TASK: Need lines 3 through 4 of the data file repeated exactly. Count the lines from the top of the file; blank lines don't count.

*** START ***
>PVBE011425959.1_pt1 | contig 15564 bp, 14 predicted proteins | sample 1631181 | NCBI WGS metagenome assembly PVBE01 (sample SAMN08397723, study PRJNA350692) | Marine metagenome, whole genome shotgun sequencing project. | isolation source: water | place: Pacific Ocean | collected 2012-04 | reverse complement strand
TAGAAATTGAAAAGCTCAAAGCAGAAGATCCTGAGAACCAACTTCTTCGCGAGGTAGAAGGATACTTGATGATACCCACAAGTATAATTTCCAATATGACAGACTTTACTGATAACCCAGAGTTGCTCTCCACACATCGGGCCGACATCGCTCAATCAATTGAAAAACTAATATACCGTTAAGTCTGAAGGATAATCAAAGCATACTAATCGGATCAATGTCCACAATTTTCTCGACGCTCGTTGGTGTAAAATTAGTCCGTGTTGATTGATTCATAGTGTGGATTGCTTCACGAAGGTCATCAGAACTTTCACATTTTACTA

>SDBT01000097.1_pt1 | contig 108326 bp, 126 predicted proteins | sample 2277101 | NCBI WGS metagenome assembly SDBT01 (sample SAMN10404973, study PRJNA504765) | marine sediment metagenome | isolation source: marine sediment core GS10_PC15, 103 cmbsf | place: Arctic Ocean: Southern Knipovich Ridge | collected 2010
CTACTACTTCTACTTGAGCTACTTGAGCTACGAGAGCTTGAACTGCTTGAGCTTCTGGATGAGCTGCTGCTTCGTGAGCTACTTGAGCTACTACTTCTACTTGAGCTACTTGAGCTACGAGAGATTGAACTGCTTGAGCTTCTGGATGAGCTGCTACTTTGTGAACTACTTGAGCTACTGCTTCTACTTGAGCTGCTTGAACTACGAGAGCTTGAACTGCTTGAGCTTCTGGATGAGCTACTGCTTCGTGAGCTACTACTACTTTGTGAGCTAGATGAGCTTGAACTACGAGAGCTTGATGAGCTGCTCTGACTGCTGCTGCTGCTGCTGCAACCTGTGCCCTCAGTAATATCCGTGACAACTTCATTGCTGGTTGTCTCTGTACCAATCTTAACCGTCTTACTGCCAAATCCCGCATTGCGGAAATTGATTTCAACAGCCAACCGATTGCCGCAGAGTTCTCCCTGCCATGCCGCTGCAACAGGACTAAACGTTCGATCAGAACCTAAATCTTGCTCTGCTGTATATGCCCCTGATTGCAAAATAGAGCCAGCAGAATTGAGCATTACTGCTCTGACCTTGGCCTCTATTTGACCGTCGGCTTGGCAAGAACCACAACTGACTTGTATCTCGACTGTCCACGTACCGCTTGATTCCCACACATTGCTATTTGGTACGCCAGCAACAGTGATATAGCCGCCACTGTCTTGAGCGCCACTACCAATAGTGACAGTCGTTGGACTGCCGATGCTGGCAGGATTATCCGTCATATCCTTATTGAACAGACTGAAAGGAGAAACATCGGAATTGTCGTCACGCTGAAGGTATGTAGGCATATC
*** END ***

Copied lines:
>SDBT01000097.1_pt1 | contig 108326 bp, 126 predicted proteins | sample 2277101 | NCBI WGS metagenome assembly SDBT01 (sample SAMN10404973, study PRJNA504765) | marine sediment metagenome | isolation source: marine sediment core GS10_PC15, 103 cmbsf | place: Arctic Ocean: Southern Knipovich Ridge | collected 2010
CTACTACTTCTACTTGAGCTACTTGAGCTACGAGAGCTTGAACTGCTTGAGCTTCTGGATGAGCTGCTGCTTCGTGAGCTACTTGAGCTACTACTTCTACTTGAGCTACTTGAGCTACGAGAGATTGAACTGCTTGAGCTTCTGGATGAGCTGCTACTTTGTGAACTACTTGAGCTACTGCTTCTACTTGAGCTGCTTGAACTACGAGAGCTTGAACTGCTTGAGCTTCTGGATGAGCTACTGCTTCGTGAGCTACTACTACTTTGTGAGCTAGATGAGCTTGAACTACGAGAGCTTGATGAGCTGCTCTGACTGCTGCTGCTGCTGCTGCAACCTGTGCCCTCAGTAATATCCGTGACAACTTCATTGCTGGTTGTCTCTGTACCAATCTTAACCGTCTTACTGCCAAATCCCGCATTGCGGAAATTGATTTCAACAGCCAACCGATTGCCGCAGAGTTCTCCCTGCCATGCCGCTGCAACAGGACTAAACGTTCGATCAGAACCTAAATCTTGCTCTGCTGTATATGCCCCTGATTGCAAAATAGAGCCAGCAGAATTGAGCATTACTGCTCTGACCTTGGCCTCTATTTGACCGTCGGCTTGGCAAGAACCACAACTGACTTGTATCTCGACTGTCCACGTACCGCTTGATTCCCACACATTGCTATTTGGTACGCCAGCAACAGTGATATAGCCGCCACTGTCTTGAGCGCCACTACCAATAGTGACAGTCGTTGGACTGCCGATGCTGGCAGGATTATCCGTCATATCCTTATTGAACAGACTGAAAGGAGAAACATCGGAATTGTCGTCACGCTGAAGGTATGTAGGCATATC